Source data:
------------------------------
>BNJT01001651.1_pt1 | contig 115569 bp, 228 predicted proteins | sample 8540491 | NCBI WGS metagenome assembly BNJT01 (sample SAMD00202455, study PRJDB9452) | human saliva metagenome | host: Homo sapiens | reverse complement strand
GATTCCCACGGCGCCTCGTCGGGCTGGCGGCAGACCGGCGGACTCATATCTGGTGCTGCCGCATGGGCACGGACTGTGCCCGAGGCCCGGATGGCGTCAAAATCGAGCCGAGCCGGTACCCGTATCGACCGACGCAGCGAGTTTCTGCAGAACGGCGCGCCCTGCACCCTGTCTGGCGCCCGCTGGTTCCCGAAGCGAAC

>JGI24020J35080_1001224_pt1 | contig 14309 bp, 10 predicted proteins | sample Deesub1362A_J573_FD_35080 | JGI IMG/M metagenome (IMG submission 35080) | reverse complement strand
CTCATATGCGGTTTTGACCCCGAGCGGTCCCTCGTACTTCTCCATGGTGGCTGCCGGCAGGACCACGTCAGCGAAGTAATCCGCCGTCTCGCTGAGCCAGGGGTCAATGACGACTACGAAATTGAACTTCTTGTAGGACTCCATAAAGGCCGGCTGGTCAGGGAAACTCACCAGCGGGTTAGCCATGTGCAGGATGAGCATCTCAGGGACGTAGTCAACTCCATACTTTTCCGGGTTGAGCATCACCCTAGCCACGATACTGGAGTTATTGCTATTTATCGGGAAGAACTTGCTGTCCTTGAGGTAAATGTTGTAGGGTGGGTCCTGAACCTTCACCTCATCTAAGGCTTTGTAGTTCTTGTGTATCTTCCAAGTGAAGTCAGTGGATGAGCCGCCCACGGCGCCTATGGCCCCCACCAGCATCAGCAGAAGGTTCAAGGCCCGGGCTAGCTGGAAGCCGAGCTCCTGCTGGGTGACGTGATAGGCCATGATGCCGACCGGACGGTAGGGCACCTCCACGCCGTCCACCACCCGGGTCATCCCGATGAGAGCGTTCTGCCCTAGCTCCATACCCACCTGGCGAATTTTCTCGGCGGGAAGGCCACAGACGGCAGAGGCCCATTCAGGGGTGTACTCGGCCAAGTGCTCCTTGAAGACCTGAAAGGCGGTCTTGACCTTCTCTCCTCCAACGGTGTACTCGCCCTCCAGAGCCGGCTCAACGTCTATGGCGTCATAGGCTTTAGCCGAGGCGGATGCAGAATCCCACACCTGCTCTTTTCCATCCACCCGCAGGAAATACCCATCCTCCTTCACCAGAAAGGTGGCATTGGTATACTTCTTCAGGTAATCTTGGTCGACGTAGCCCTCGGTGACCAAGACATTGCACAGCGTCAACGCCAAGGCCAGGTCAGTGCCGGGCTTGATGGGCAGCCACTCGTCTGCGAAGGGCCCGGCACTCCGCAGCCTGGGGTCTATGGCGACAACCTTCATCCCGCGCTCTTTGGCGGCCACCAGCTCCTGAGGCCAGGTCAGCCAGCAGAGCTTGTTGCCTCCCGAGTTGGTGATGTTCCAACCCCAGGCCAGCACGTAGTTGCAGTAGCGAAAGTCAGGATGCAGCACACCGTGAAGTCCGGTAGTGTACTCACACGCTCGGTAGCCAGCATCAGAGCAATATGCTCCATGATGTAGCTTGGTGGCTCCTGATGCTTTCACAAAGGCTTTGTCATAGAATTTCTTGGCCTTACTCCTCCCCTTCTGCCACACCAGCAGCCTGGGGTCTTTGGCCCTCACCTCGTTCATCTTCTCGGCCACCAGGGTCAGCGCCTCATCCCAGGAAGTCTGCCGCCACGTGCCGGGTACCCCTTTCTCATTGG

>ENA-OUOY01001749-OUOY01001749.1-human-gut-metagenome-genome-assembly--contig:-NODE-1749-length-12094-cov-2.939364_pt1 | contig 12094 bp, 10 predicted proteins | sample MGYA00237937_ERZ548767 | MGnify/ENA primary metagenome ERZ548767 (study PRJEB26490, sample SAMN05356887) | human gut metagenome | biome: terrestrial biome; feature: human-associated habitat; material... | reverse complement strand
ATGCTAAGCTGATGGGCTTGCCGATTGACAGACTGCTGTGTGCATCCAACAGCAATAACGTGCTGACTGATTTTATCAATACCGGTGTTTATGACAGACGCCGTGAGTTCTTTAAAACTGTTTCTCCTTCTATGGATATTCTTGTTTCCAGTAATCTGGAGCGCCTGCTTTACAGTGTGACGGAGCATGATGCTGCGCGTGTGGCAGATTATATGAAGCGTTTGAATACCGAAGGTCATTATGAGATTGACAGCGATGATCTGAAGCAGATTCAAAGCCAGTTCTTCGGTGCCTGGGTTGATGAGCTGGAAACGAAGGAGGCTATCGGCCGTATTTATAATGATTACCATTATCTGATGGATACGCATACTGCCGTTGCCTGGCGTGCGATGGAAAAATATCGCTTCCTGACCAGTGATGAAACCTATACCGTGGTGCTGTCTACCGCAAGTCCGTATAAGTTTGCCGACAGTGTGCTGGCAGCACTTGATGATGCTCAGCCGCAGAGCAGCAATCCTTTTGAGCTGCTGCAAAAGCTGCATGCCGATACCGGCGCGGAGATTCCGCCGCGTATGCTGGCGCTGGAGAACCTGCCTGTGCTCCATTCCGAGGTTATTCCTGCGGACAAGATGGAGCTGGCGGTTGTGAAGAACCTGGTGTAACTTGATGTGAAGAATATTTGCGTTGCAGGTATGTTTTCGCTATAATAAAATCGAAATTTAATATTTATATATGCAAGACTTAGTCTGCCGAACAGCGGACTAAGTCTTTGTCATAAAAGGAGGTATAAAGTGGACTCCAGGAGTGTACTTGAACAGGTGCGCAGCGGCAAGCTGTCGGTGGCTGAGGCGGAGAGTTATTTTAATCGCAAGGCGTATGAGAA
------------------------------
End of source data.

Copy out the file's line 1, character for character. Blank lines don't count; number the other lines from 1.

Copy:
>BNJT01001651.1_pt1 | contig 115569 bp, 228 predicted proteins | sample 8540491 | NCBI WGS metagenome assembly BNJT01 (sample SAMD00202455, study PRJDB9452) | human saliva metagenome | host: Homo sapiens | reverse complement strand